How To Catch Any Fish – Largemouth Bass on Lures or Bait

What can I say about the Largemouth Bass that has not already been said? Probably nothing. Largemouth Bass are the most popular gamefish in North America and are the only fish I can think of that is found in all 50 US states. They are the subject of countless fishing shows, magazine articles, books, etc. US and Japanese tackle companies probably pour more money into equipment for these fish than any other.

Largemouth Bass are an aggressive fish that can be targeted using a huge variety of techniques, so no matter what kind of fishing you like to do you can probably catch a bass with it. In fact, I cannot think of a single category of artificial lure that will not catch a bass Poppers, Soft Plastics, Spoons, Spinners, Jerkbaits, Crankbaits, Spinnerbaits, Stickbaits, etc all will work under the right conditions. Bass are ambush feeders that pounce on prey that comes by them. Even when they are not feeding, they will often pounce on lures out of sheer aggressiveness. Every bass fisherman probably has a story about catching a tiny bass on a lure that was bigger than it. There is no way it was planning to eat it; the fish just wanted to smack it and show it who was boss.

Largemouth Bass are found in lakes and rivers throughout the US and also in a number of other countries including Japan where they are very popular. They are a hardy fish and easily transplanted. Largemouth relate very strongly to cover and structure, so if you find that you can usually find the fish. I release all fish I catch as I have never found them to be very tasty. They are easy to release by grabbing them firmly by their lower jaw, which immobilizes them (more or less).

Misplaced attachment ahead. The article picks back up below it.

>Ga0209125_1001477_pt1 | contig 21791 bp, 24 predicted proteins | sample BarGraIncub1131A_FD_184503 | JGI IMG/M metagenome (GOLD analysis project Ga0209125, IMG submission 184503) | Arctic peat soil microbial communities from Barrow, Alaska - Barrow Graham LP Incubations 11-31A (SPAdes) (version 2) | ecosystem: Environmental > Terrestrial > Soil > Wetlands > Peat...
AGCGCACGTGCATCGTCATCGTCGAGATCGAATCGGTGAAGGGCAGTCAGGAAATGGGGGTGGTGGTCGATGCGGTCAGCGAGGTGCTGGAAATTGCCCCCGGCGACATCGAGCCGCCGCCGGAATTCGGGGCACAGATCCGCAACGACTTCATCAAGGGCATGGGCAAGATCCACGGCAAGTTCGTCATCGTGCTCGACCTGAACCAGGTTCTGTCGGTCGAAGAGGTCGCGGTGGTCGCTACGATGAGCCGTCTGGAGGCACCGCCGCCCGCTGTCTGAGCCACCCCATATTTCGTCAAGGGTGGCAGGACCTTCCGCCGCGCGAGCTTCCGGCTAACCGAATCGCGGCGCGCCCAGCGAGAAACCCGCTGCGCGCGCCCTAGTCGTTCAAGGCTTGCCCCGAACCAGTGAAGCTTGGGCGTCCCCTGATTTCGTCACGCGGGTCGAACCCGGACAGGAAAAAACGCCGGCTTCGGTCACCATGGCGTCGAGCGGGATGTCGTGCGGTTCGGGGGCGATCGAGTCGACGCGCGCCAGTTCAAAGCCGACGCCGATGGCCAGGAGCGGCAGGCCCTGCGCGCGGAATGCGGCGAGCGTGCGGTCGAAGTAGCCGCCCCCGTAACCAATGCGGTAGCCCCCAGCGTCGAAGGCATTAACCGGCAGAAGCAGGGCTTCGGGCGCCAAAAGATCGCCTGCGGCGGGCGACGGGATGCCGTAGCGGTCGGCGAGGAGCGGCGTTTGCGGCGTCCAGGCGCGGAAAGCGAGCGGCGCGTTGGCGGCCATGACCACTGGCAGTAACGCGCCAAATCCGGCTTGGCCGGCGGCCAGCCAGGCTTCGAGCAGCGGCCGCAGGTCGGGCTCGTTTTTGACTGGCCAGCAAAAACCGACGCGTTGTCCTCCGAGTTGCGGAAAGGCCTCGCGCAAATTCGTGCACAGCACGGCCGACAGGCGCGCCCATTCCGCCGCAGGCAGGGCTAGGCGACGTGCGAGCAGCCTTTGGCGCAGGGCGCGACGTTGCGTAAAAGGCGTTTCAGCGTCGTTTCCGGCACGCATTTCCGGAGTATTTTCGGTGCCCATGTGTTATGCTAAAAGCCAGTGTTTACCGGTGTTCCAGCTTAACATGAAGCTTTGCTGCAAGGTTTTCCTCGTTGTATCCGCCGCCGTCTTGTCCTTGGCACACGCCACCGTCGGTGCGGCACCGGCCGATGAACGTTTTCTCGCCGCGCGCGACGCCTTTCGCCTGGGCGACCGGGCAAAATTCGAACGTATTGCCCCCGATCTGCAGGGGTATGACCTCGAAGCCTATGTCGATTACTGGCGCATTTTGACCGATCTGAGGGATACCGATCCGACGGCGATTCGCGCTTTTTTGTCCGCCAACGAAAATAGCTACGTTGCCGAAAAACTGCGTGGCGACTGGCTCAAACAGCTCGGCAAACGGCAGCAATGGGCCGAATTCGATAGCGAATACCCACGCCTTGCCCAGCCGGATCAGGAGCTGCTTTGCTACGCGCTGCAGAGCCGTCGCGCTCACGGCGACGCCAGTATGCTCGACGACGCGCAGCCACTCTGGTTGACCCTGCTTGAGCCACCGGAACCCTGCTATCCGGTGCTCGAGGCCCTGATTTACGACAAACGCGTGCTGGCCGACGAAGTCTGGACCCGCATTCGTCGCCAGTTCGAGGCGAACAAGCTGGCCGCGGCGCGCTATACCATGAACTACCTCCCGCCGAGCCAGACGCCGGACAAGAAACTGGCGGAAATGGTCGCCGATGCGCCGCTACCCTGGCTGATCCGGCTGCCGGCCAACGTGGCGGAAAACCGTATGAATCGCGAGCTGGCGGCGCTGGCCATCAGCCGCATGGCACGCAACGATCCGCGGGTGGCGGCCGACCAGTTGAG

Largemouth Bass can attain weights of over 20 lb but very, very few fish get anywhere near that size. The world record of 22 lb, 4 oz stood for 77 years until it was tied in 2011 in Japan. Any bass over 6 lb is generally a female. The average bass caught is probably only around 2 lb. The biggest one I ever saw in person was over 16 lb and was caught in Arizona on a live salamander (not sure if that was legal). I’m still searching for my double-digit fish; I lost one over 10 lb at the boat that still makes me want to cry.

Helping your child get higher test scores in science can be as easy as a day of fishing. Fishing is hands-on way for children to connect to important science concepts, in addition to being a great activity that can keep kids learning for a lifetime. This article will show any parent how to turn his next fishing trip into a science-filled learning experience.

Why fishing? If your child is in an elementary school in New York State, the majority of the fourth grade science test and the elementary science curriculum will be based on ecology, or the study of the natural world. As a fourth grade teacher and avid angler, each year I use fishing to hook students on science. Students in my classroom raise trout from eggs and release them into the wild. Along the way, they learn about insects, identification, pollution, food webs, conservation and life cycles, just to name a few concepts.

To learn the most from a day of fishing, plan ahead. Your trip should be a blend of education and fun. To make the trip a learning experience, try to think of it as a four part lesson: pre-fishing, fishing, alternatives to fishing and post-fishing. The latest brain research shows that a great deal of learning occurs while children are sleeping, so planning ahead a few days can give your child a chance to absorb new science concepts. Don’t force learning but use science vocabulary when the opportunity arises. If possible, try to use the terms and questions in this article; your child will see related questions on the New York State science test in fourth grade.

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